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Title: JMTk: A portable memory management toolkit
Author(s): Garner , Robin
Affiliation: ANU
Department of Computer Science
Keywords: memory management
garbage collection
portable java
Date created: 2003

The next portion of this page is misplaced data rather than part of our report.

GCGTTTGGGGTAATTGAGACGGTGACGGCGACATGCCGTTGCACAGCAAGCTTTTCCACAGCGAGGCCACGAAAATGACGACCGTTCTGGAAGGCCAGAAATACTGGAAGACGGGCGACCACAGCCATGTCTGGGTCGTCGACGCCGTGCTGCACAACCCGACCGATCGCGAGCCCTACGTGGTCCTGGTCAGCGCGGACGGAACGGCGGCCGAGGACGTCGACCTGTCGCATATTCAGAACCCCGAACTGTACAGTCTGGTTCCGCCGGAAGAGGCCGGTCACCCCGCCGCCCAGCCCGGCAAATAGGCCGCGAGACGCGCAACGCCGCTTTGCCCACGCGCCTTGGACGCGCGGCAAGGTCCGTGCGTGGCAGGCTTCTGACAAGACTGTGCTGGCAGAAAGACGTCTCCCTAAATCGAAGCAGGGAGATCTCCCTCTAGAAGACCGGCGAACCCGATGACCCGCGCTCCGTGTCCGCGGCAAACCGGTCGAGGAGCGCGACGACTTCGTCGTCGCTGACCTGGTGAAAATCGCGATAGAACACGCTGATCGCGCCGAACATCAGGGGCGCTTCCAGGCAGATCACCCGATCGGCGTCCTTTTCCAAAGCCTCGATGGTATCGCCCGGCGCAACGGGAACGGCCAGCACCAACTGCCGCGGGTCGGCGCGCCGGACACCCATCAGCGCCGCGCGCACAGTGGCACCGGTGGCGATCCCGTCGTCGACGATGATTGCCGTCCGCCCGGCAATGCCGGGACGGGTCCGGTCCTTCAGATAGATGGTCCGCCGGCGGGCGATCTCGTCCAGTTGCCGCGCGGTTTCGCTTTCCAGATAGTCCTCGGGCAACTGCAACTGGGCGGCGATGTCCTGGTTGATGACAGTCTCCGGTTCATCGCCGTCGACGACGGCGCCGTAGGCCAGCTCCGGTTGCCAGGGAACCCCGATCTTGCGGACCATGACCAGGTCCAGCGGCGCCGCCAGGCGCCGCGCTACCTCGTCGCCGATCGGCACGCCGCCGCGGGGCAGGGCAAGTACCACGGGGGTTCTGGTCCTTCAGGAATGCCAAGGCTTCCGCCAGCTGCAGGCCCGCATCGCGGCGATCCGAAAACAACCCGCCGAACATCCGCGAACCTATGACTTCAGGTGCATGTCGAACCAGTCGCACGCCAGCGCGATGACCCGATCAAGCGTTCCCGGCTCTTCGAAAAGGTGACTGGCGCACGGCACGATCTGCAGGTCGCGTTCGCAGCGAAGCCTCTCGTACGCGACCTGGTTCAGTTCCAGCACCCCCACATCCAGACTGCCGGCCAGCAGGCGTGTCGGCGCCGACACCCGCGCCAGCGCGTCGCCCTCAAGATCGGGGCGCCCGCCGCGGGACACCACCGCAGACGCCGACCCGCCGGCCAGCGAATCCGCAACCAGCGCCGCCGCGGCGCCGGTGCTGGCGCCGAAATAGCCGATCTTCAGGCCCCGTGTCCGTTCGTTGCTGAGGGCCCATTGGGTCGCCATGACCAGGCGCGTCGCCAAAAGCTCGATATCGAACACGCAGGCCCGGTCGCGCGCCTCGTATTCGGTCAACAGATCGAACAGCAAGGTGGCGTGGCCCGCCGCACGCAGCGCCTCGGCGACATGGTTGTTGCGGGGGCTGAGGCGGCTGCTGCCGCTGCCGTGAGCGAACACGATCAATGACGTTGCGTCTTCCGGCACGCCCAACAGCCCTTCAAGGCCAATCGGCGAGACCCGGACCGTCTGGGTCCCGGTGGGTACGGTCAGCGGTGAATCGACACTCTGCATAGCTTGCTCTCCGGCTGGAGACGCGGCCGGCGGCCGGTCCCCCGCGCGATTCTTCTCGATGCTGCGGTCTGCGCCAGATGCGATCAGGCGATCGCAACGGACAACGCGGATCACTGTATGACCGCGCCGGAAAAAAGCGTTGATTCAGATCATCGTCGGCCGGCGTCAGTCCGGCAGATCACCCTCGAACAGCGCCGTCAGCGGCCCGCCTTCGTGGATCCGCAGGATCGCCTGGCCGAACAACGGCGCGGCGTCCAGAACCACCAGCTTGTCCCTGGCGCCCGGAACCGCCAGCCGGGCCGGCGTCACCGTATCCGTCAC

JMTk is a memory management toolkit written in Java for the JikesRVM Java Virtual Machine. JMTk provides reusable components for the development of allocation and garbage collection algorithms, and an efficient implementation of a rapidly growing number of memory management schemes, and is a significant enabler for memory management research. A portable version of JMTk would allow the growing body of memory management research done using it to be repeated in different language environments, and to study the different performance characteristics of algorithms across programming languages without the variation in implementation techniques that clouds such issues today. This thesis describes a project that has ported JMTk for use in C/C++ based lan­ guage runtimes. The project has used the gcj ahead­of­time java compiler and a source transformation technique to produce a version of JMTk that can efficiently perform memory management for traditionally compiled systems. It is currently running in a testbed environment, where it provides interesting comparisons between accurate and conservative garbage collection techniques. The source transformation tool is currently in use by a team at Purdue, to integrate JMTk into the OVM Java Virtual machine. This thesis also describes partially completed work to incorporate JMTk into the runtime of the Glasgow Haskell Compiler (ghc), and describes the difficulties that were encountered in the process, and an approach that should enable the work to be completed in the future. The thesis describes the architecture and construction of the ported system, the source code transformation process used, and evaluates the performance of the final product. It also explores possible future extensions of the techniques used, looks at the issues surrounding working with complex software such as the ghc runtime, and provides a brief evaluation of Java as a system programming language. The key contribution of this thesis is therefore the availability of JMTk to researchers and developers of language runtimes, and a convincing demonstration of the use of Java in a new application domain.
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